Long Island’s third-track LIRR makeover

The proposed addition of a third track to the Long Island Rail Road’s Main Line will not only aim to ease the commutes of a half-million LIRR customers, but will also mean a facelift for several locations where the new track will cross.

The state’s estimated $2 billion plan to build a 9.8-mile-long third track beginning this year will also require encroaching on as many as two dozen private properties, including four businesses that could be uprooted and demolished, project officials say.

Despite assurances that the new track will be built entirely on the railroad’s existing right of way, several related improvements, including retaining walls, drainage improvements, and expanded station platforms, will require working or building on privately-owned parcels.

Here’s a look at some of the possible changes in three locations:

1. New Hyde Park Road crossing, New Hyde Park

According to the project proposal, the current road-grade crossing, seen below, would be eliminated and replaced with an elevated crossing. In addition, nearby business Safeguard Self Storage would be demolished to make way for potential drainage features and a new station parking lot.

Option 1: One possible makeover for this crossing is creating a five-lane underpass instead, with a “kiss and ride” drop-off northwest of the tracks, seen in the rendering below.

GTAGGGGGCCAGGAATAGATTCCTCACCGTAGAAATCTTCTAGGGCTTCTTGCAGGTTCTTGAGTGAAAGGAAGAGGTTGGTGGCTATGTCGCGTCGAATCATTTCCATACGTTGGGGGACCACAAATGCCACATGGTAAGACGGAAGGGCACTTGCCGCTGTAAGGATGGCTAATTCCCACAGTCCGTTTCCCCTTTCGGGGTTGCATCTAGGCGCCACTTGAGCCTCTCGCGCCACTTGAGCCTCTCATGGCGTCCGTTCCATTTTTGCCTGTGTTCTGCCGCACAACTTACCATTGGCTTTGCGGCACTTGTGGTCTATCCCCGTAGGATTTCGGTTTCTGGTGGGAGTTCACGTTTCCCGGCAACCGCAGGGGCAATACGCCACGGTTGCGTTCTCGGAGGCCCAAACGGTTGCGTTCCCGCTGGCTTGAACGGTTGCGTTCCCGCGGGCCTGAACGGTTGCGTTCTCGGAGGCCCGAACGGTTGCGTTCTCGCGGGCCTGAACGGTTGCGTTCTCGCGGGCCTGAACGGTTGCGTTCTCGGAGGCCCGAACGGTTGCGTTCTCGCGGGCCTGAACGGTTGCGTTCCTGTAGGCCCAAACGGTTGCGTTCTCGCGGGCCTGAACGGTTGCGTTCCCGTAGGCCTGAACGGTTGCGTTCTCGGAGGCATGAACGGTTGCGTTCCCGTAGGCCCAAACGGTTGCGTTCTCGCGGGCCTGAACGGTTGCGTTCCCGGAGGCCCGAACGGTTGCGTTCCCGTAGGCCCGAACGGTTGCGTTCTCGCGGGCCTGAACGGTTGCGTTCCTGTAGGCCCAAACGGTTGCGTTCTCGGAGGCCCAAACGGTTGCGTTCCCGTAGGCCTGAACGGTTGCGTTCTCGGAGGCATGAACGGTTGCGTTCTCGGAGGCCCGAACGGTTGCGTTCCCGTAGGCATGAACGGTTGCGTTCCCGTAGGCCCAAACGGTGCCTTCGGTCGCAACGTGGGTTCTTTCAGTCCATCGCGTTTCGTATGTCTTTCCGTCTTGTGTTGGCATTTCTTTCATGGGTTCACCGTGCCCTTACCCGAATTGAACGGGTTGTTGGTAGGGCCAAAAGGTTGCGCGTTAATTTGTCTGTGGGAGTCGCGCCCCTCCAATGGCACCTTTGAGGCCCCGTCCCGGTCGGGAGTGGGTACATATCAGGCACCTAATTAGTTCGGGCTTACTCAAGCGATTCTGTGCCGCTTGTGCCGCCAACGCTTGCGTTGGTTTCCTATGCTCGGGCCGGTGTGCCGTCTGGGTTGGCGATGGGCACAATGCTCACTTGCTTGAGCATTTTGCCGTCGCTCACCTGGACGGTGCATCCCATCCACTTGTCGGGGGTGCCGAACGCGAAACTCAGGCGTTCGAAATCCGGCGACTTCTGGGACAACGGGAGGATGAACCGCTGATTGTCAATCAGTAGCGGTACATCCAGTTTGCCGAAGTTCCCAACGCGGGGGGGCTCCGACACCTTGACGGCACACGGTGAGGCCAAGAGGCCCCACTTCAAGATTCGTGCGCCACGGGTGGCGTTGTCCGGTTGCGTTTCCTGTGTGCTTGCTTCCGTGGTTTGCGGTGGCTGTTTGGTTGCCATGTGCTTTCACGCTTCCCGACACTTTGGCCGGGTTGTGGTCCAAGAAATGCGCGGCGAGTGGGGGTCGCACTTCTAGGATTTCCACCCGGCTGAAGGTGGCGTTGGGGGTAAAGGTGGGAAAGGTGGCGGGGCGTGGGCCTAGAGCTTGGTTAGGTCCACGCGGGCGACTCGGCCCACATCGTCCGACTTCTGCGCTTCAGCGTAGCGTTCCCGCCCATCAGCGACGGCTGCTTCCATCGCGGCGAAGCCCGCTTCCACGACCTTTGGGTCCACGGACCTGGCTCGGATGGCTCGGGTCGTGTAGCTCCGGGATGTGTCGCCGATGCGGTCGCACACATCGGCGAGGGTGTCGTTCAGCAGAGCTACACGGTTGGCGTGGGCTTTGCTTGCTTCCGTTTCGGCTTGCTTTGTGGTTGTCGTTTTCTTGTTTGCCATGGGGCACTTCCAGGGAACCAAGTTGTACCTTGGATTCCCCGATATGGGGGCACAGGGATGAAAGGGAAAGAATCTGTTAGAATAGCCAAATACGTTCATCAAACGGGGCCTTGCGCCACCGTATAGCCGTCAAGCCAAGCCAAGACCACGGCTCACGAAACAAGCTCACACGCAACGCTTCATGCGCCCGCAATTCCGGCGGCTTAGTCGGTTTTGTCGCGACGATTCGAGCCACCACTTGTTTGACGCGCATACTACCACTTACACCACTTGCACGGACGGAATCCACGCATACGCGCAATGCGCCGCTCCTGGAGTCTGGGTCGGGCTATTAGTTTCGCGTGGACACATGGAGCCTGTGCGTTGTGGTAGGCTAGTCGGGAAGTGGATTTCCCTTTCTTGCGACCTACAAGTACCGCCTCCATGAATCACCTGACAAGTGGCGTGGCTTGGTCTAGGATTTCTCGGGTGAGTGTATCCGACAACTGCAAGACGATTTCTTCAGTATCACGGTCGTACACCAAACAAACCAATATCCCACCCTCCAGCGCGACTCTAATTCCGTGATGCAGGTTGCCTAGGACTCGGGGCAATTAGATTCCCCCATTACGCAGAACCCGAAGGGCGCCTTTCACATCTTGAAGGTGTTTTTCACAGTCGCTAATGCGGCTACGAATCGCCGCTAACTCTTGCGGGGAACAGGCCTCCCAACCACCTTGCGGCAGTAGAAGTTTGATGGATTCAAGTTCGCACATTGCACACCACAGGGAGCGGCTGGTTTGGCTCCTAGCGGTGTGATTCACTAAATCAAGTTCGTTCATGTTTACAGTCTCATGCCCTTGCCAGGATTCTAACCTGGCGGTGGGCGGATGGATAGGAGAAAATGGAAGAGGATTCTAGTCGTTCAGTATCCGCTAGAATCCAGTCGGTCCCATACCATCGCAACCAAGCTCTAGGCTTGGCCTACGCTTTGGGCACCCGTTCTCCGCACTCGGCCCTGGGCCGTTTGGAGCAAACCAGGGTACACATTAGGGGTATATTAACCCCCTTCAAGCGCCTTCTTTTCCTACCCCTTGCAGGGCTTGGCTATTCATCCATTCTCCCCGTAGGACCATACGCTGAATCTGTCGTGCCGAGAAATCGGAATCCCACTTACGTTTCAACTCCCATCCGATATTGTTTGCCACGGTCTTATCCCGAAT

Option 2: Another option for this crossing is to create a four-lane underpass, with a “kiss and ride” drop-off southwest of the tracks substation.

2. Covert Avenue crossing, New Hyde Park

The existing road-grade crossing here would be eliminated, and New Hyde Park Auto Clinic would need to be acquired “in part or in full” to accommodate that.

The new Covert Avenue crossing would require raising the LIRR tracks roughly 5 feet and constructing a two-lane underpass with a sidewalk, as seen in the rendering below.

3. School Street crossing, Westbury

Dependable Acme Threaded Products, a business near this crossing, would be leveled to accommodate retaining walls where the road would go under the elevated tracks. In the third-track proposal, the MTA plans to create a two-way underpass and to raise the tracks several feet.

Option 1: One possible plan is relocating the access of another commercial property on the northwest corner of the intersection of School Street and the LIRR tracks to Union Avenue, as seen in this rendering below.

Option 2: A second option would maintain access to the commercial property on the northwest corner, as seen in this rendering below.

With Newsday staff